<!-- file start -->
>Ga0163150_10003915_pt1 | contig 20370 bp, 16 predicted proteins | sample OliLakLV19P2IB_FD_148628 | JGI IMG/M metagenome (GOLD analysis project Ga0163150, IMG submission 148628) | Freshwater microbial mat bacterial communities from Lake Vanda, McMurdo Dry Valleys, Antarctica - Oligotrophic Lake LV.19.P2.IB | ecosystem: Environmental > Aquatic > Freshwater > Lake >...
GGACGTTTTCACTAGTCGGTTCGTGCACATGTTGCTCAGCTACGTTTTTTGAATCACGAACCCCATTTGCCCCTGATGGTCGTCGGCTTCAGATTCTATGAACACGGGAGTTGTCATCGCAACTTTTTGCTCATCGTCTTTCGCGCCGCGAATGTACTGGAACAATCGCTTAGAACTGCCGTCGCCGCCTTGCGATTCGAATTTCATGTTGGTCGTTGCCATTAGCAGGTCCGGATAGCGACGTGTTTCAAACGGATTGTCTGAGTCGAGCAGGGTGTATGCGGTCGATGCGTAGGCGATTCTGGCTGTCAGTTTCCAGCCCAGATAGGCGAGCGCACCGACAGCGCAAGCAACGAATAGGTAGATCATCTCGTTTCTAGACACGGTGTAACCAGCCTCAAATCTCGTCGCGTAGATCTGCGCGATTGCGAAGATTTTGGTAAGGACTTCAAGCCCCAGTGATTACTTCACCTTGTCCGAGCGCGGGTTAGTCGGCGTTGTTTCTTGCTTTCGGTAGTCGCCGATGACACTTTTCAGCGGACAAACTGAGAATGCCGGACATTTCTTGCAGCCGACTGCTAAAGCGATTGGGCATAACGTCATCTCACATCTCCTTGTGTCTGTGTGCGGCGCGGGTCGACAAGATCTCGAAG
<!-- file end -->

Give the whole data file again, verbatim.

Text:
>Ga0163150_10003915_pt1 | contig 20370 bp, 16 predicted proteins | sample OliLakLV19P2IB_FD_148628 | JGI IMG/M metagenome (GOLD analysis project Ga0163150, IMG submission 148628) | Freshwater microbial mat bacterial communities from Lake Vanda, McMurdo Dry Valleys, Antarctica - Oligotrophic Lake LV.19.P2.IB | ecosystem: Environmental > Aquatic > Freshwater > Lake >...
GGACGTTTTCACTAGTCGGTTCGTGCACATGTTGCTCAGCTACGTTTTTTGAATCACGAACCCCATTTGCCCCTGATGGTCGTCGGCTTCAGATTCTATGAACACGGGAGTTGTCATCGCAACTTTTTGCTCATCGTCTTTCGCGCCGCGAATGTACTGGAACAATCGCTTAGAACTGCCGTCGCCGCCTTGCGATTCGAATTTCATGTTGGTCGTTGCCATTAGCAGGTCCGGATAGCGACGTGTTTCAAACGGATTGTCTGAGTCGAGCAGGGTGTATGCGGTCGATGCGTAGGCGATTCTGGCTGTCAGTTTCCAGCCCAGATAGGCGAGCGCACCGACAGCGCAAGCAACGAATAGGTAGATCATCTCGTTTCTAGACACGGTGTAACCAGCCTCAAATCTCGTCGCGTAGATCTGCGCGATTGCGAAGATTTTGGTAAGGACTTCAAGCCCCAGTGATTACTTCACCTTGTCCGAGCGCGGGTTAGTCGGCGTTGTTTCTTGCTTTCGGTAGTCGCCGATGACACTTTTCAGCGGACAAACTGAGAATGCCGGACATTTCTTGCAGCCGACTGCTAAAGCGATTGGGCATAACGTCATCTCACATCTCCTTGTGTCTGTGTGCGGCGCGGGTCGACAAGATCTCGAAG